10 sec exposure at f/22 with a 0.9 neutral density filter
ISO 100
35mm focal length using the 16 - 35mm L Lens from Canon on a EOS 5D S.

In order to take this shot, I had to wade in the creek a few yards away from my kayak, setup my tripod and camera in about 5 feet of water, and hope that no gators were in the vicinity to say hi :) 

Loved the experience and time doing this and hope it inspires you to come out and enjoy the water and beautiful scenery near you. 

Cheers!

About this Photo: Sanctuary of Athena Pronaia and the Tholos by Andres Leon

The "Tholos" (named after its architect, Theodoros of Phokis) is perhaps one of the most iconic and well know structures among all the ruins in Delphi. It is interesting to note, however, that no one really knows exactly what it looked like when it was intact or even its real purpose; even the erect columns are but restorations from the original.

For the first time in several days we were blessed with interesting clouds and a promise of much needed rain. The wind was howling and the smell of rain filled the air. So I hastened my step and hurried down the path from the main road to get to these structures before the downpour made it to our area. Thankfully, the fear of wet hair and damp clothes scared most visitors and made the area free of pesky and unsightly tourists. The area was mine! At least until the water came down.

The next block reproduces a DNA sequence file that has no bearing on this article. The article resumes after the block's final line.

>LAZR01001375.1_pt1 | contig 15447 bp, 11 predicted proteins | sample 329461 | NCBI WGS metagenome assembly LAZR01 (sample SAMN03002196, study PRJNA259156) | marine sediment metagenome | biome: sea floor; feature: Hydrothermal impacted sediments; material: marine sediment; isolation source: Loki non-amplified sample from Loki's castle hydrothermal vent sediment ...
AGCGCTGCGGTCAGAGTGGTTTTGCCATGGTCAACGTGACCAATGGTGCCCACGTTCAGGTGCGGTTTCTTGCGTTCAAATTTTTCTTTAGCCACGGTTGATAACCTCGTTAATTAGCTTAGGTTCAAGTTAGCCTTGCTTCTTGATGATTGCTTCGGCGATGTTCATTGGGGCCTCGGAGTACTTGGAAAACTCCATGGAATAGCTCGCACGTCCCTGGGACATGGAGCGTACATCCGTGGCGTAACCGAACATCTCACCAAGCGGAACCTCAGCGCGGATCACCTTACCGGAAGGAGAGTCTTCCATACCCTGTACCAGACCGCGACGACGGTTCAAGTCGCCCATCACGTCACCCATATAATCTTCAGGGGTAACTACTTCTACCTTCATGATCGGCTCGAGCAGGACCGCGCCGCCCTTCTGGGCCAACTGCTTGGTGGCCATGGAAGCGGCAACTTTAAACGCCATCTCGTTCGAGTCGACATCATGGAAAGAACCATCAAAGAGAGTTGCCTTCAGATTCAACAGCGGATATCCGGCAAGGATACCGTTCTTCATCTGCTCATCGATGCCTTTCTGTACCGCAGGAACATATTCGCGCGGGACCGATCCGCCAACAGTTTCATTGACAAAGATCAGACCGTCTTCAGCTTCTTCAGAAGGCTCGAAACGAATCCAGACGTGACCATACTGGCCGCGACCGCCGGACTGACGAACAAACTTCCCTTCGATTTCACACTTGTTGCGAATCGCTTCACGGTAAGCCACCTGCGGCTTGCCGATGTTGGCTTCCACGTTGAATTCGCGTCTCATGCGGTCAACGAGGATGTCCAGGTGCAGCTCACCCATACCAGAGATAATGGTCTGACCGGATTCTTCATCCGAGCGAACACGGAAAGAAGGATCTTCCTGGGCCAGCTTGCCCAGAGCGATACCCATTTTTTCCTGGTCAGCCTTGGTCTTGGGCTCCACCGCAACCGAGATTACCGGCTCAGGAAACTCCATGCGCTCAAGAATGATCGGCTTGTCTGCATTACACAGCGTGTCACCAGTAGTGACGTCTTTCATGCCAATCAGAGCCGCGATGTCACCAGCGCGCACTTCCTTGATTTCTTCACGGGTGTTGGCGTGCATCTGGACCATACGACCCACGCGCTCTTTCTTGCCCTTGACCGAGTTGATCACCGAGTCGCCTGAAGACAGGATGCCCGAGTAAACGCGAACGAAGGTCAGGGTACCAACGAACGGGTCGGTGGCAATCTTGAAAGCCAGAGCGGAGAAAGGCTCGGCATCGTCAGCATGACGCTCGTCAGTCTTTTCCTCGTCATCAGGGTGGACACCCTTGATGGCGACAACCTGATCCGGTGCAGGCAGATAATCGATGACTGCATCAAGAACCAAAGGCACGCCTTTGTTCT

These image is a blending of three different exposures to help maximize the dynamic range. One exposure for the sky, one for the mountains and foliage, and one for the highlights including the columns. 

Aperture f / 22
Exposure: Manual
ISO: 100
Flash did not fire
Focal Length:  40mm
Camera: Canon EOS 5DS
Lens: Canon 24 - 105mm L

Processing Tools used: Adobe Lightroom, Adobe Photoshop CC, NIK's Define (noise reduction), Color Efex Pro (for detail enhancement and other adjustments)